Digging Fossils: Dinosaurs & Paleontology in the Classroom
It’s the rare child (or adult) who isn’t fascinated by dinosaurs. The ancient creatures capture the popular imagination in a way quite unlike anything else. Through the study of dinosaurs, students learn about what life on Earth was like long ago, and the many changes that have occurred in geography, geology, and climate since then.
Dinosaur fossils have likely been found for thousands of years. In one Chinese text written around 300 AD, the author describes “dragon bones” being excavated from Sichuan Province. It wasn’t until the early 19th century, however, that dinosaur fossils were finally recognized as something entirely different – a species of creature previously unknown to exist, and now extinct. Named Dinosauria (“terrible lizards”), the creatures became an instant sensation in the popular imagination, where they’ve been firmly entrenched ever since.
There are plenty of reasons to study dinosaurs and paleontology at all grade levels. Students can learn about why certain dinosaurs only lived in certain time periods, ponder how they lived and what caused their collective demise, and discuss how our theories of dinosaurs have changed over time. Older students can study the history of mass extinctions, and explore the role of genetics and physical mutations in producing new species of dinosaurs. Despite having been intensely studied for nearly 200 years, much of what scientists know about dinosaurs is still guesswork. Within the last 20 years, scientific thought about dinosaurs has greatly changed: instead of lumbering, tail-dragging, cold-blooded behemoths, conventional thought now depicts most dinosaurs as quick, warm and cold-blooded athletic animals that may have been covered in feathers. Recently, many researchers have concluded that dinosaurs were also likely to have been much lighter, and often smaller, than previously believed. Adult brachiosaurs, for example, are now thought to have weighed about 25 tons, rather than the 35-88 tons that had been commonly accepted. This new information helps artists, model makers, and filmmakers in producing more accurate dinosaur renderings, as well as paleontologists who study how dinosaurs lived and functioned.
This week I’ve selected three resources on dinosaurs and paleontology that go beyond the simple study of the creatures themselves. Throughout the week, we’ll also be featuring many more resources and materials on our Gateway Twitter and Facebook pages for keeping kids on track with their summer reading, so please be sure to check those pages often. Also be sure to check my colleague Peggy’s column (linked below) to read her suggestions for lessons.
Those Fussy Dinosaurs!
Subjects: Paleontology, Geography
This lesson introduces students to the idea that animals prefer certain types of habitats over others and, in fact, cannot live in places that are too different from what they prefer. In this case students will focus on dinosaurs. They will learn about the types of habitats and climates that scientists believe dinosaurs tended to prefer, and will conclude by drawing background scenes to use in a toy dinosaur's "home." I like how this lesson presents scientific concepts in easily digestible bits for young children, such as using the concept of “neighborhoods” when discussing suitable habitats for various types of dinosaurs. This lesson was produced by National Geographic Xpeditions, which offers interactive adventures, tools, and ideas relating to geography and the world around us.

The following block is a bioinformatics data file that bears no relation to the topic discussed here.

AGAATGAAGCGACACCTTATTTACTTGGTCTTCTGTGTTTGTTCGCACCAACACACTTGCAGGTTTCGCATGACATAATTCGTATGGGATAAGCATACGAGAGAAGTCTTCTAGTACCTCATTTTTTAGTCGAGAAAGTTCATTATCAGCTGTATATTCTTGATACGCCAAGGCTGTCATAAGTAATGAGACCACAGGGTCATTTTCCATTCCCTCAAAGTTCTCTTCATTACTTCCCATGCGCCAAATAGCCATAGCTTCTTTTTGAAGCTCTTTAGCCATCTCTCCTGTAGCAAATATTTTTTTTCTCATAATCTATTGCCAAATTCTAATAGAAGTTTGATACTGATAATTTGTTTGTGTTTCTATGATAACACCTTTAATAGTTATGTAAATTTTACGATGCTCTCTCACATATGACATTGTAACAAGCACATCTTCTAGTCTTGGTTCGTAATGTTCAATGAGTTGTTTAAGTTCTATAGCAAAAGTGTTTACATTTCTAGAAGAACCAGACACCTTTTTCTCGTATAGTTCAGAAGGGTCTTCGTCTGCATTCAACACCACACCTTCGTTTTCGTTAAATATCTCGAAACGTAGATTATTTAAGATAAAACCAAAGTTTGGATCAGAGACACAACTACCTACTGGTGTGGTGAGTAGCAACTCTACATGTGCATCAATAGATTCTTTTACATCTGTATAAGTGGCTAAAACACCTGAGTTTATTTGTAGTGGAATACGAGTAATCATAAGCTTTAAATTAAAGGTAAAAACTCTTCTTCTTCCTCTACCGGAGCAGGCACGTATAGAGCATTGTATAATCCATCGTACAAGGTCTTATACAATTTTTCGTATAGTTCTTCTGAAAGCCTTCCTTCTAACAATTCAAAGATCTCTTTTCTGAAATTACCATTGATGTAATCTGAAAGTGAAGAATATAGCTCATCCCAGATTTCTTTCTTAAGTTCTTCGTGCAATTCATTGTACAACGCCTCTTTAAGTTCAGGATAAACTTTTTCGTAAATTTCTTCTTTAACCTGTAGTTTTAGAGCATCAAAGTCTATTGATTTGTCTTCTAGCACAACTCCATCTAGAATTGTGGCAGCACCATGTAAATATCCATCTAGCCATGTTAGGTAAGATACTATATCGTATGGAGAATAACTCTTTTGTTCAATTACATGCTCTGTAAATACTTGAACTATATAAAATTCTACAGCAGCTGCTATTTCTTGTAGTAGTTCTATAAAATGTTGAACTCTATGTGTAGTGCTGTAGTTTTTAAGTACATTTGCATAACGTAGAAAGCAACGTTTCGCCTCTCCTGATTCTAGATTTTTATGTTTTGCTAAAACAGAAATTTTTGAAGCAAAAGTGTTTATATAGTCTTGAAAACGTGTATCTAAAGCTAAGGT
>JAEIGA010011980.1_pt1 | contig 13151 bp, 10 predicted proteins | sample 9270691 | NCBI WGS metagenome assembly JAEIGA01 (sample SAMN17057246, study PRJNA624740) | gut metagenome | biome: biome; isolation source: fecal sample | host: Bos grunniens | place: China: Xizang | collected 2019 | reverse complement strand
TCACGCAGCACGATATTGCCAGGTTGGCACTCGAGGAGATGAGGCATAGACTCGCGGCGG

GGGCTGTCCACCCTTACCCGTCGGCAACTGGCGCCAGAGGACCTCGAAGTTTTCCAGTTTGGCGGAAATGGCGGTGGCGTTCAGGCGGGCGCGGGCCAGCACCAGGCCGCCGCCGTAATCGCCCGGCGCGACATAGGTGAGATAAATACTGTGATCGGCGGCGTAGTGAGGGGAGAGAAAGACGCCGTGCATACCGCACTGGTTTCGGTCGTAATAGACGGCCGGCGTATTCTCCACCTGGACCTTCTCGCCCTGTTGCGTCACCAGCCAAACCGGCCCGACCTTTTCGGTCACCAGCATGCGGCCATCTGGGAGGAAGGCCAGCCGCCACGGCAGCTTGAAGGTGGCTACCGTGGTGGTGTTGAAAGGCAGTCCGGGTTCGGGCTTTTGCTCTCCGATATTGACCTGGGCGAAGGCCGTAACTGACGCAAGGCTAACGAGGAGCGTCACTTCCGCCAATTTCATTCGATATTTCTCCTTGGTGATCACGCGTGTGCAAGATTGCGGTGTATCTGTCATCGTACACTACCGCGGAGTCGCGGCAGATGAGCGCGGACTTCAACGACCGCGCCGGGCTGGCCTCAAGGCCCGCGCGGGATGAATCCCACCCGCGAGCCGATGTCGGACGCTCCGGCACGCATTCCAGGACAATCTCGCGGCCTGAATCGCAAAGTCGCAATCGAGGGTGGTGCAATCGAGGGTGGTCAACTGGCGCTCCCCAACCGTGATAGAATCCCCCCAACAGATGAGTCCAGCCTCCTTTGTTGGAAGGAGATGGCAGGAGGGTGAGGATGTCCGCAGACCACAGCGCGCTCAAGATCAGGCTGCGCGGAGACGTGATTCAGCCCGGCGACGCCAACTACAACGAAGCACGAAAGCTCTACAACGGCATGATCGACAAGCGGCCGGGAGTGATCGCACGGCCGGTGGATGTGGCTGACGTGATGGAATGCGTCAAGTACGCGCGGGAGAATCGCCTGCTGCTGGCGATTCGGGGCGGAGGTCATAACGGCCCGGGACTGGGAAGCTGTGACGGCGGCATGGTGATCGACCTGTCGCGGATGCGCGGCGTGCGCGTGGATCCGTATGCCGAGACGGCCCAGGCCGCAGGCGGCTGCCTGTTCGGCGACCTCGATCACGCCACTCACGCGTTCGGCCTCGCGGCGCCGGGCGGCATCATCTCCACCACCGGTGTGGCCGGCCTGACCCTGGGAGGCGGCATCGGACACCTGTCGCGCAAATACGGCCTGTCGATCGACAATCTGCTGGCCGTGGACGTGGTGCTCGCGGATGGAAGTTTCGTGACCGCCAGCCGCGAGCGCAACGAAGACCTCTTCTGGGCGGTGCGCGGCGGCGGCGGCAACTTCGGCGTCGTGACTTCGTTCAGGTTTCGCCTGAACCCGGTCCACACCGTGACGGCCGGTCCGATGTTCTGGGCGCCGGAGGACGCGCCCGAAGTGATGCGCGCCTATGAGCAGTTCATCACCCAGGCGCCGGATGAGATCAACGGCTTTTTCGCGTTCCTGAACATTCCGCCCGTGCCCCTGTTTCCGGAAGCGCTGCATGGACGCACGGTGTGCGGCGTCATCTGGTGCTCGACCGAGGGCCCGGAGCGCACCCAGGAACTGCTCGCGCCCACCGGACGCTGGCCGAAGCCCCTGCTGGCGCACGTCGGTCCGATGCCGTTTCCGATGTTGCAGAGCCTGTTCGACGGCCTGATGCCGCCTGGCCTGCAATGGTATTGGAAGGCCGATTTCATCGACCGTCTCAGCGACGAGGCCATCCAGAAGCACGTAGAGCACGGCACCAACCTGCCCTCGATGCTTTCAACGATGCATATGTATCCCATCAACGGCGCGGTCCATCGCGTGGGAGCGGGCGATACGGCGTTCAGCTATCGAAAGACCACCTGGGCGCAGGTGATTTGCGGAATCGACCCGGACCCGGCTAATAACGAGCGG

The Science of Digging Up Dinosaurs
Subjects: Paleontology, Geography
Students need to know not only about scientific facts and discoveries but also about the processes by which scientists conduct their investigations. This lesson has students trace the steps of a paleontologist from determining where to look for dinosaur fossils to studying the completed dinosaur skeleton for clues about the dinosaur's behavior, diet, and anatomy. I love how this lesson goes behind the scenes to focus on the people who actually excavate and study dinosaurs for a living, and highlights the process of deciding where to excavate, how excavations are conducted, and what happens once fossils are found. This lesson is a product of National Geographic Xpeditions, which offers lots of lesson plans and other materials relating to geography and the world around us.
Dinosaur Evolution Project
Subjects: Paleontology, Genetics, Biological and Life Science
In this project, students explain natural selection by pretending to evolve two dinosaurs using genetics and predicting how the dinosaurs adapt to environmental change. Students will map out how mutations generate new traits in a gene pool, and use problem-solving skills to discover how a new species is formed. I really like the innovative way that this resource makes use of material that students are already familiar with (dinosaurs) and kicks it up a couple of notches by using that knowledge in an entirely new context. It’s a nice twist on a familiar subject, and a project that is sure to engage the students.